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Post-traumatic cluster headache: a clinical phenotype study of 16 patients


Cluster headache (CH) due to head trauma seems to be an extremely rare entity. To date only two cases of new onset CH that fulfill the criteria for post-traumatic headache have been described.


Describe the phenotype and response to treatments of a series of post-traumatic CH patients.


Sixteen cases fulfilling the International Headache Society (IHS) criteria for post-traumatic headache with the CH phenotype were identified out of a cohort of 302 CH patients (chronic: 64%) seen between 2007 and 2011. Details on the head injuries, along with clinical information on CH were collected.


Five percent of our sample of patients had CH secondary to head trauma. All patients developed a chronic form of post-traumatic headache. Fourteen patients had chronic CH and 2 episodic CH (M:F=2:1). The median age of onset of CH was 31 years (range: 10-54). Eight patients (50%) reported a correspondence between the trauma site and the CH side. The most frequent circumstances of head traumas included: brawls in 5 patients (31%) and sport accidents in 4 (25%). No atypical clinical features were noticed. Remarkably, 3 patients (19%) had familial CH. Sumatriptan 6 mg injection was effective in 15 patient; high dose and flow rate oxygen was effective in 5 patients. Verapamil was effective in 7 patients.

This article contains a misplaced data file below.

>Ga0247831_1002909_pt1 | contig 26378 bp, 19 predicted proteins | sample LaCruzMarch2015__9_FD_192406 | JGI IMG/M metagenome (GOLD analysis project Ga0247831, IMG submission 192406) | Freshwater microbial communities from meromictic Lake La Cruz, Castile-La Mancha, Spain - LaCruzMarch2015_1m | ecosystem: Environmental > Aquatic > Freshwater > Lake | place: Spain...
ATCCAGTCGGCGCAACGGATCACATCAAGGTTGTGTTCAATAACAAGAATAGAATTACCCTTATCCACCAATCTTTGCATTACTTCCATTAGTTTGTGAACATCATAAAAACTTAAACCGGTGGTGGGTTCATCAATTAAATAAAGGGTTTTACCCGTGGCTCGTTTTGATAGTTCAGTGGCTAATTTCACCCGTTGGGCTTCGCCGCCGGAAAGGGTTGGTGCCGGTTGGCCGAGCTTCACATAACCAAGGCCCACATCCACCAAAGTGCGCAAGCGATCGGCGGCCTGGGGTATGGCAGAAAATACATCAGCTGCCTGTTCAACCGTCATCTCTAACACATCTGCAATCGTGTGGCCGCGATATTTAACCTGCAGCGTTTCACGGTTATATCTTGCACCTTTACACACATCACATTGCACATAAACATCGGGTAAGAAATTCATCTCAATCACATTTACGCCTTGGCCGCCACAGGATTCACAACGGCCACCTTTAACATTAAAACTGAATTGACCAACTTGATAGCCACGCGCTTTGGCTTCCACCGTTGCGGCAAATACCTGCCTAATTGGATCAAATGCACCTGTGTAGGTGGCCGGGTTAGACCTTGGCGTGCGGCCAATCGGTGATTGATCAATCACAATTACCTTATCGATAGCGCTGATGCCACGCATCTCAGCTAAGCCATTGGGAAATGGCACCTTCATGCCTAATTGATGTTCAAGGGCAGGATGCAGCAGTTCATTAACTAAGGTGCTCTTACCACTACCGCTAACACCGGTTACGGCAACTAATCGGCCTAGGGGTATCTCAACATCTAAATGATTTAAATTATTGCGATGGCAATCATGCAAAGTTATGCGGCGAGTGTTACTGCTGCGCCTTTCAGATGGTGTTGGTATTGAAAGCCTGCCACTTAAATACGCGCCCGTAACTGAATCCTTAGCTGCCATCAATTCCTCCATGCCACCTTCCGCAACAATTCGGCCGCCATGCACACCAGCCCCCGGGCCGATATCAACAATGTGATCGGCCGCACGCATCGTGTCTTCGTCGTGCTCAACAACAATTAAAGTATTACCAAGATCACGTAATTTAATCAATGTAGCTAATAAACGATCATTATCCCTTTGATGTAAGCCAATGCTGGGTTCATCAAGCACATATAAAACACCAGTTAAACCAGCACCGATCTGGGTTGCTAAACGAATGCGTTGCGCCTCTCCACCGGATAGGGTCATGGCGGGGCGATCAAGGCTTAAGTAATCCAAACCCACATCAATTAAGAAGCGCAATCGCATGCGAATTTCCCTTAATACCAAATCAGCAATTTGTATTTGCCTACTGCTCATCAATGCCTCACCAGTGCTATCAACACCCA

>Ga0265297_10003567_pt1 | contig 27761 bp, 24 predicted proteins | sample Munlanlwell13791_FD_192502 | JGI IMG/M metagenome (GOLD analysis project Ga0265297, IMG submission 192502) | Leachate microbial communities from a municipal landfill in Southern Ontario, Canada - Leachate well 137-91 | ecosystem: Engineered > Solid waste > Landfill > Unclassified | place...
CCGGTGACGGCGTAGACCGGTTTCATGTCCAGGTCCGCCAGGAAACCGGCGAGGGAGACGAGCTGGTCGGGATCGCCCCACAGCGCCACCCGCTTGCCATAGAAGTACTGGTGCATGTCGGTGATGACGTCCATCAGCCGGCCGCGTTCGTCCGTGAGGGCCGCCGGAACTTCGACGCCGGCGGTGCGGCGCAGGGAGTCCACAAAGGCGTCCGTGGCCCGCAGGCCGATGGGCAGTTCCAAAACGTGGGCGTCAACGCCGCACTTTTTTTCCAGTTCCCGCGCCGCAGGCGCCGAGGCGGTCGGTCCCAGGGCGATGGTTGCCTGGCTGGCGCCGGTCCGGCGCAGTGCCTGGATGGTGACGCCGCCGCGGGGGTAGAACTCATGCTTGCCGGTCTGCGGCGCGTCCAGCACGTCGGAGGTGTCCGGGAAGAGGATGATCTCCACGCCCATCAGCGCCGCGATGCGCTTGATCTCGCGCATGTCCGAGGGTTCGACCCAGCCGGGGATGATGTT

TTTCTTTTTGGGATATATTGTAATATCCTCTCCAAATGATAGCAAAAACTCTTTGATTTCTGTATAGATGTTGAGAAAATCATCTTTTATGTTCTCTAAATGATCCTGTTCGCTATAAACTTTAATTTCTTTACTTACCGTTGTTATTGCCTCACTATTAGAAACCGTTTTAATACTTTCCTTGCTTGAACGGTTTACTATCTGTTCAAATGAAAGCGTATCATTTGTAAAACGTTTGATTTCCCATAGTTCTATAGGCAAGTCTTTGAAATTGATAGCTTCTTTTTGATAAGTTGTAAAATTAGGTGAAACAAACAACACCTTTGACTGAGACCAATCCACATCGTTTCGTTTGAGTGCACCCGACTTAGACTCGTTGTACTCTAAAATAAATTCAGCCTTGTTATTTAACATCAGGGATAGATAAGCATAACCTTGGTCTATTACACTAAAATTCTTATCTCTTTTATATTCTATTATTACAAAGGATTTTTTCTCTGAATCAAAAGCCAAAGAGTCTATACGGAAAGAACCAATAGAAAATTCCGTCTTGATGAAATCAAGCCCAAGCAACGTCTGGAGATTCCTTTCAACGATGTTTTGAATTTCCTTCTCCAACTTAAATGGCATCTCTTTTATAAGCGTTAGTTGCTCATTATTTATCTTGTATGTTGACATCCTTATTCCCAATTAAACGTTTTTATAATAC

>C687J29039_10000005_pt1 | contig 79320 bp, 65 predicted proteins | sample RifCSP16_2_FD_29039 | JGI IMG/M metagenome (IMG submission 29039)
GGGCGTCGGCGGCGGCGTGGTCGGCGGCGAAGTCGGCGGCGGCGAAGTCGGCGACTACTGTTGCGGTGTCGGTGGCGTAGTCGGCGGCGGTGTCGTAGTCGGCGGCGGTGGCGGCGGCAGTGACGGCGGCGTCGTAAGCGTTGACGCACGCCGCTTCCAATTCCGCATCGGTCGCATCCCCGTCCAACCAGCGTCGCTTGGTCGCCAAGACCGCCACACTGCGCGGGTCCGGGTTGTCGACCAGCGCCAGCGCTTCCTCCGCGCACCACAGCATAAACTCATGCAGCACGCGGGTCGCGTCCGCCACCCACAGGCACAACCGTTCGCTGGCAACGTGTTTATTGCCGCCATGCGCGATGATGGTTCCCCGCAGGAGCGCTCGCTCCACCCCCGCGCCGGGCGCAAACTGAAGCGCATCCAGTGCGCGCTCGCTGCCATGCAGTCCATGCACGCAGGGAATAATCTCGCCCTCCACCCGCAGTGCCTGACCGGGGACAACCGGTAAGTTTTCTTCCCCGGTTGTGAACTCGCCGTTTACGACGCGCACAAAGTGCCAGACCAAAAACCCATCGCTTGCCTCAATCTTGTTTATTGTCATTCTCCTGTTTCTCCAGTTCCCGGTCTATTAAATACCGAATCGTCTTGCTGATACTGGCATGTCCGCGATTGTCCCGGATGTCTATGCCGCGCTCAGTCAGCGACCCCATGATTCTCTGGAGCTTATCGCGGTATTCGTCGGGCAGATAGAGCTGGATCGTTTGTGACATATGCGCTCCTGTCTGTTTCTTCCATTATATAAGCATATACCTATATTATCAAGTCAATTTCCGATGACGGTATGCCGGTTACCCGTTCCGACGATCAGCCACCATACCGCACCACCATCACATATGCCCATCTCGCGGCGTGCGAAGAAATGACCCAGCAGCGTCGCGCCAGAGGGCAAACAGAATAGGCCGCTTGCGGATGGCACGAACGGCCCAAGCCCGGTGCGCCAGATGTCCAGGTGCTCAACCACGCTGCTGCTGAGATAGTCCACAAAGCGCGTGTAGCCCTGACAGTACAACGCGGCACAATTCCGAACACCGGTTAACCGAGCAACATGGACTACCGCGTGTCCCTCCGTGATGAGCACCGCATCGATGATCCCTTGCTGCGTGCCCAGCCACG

This is the largest series of post-traumatic CH. This condition does not differ from the idiopathic form in terms of phenotype and response to treatment. The frequent occurrence of head injuries during brawls, may suggest a risk-taking trait in some CH patients. The high proportion of familial CH in this series might suggest that exogenous factors, such as a head injury, may alter the homeostasis of the trigeminovascular system giving rise to CH particularly in genetically susceptible individuals.

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Lambru, G., Chan, C. & Matharu, M. Post-traumatic cluster headache: a clinical phenotype study of 16 patients. J Headache Pain 14 (Suppl 1), P46 (2013).

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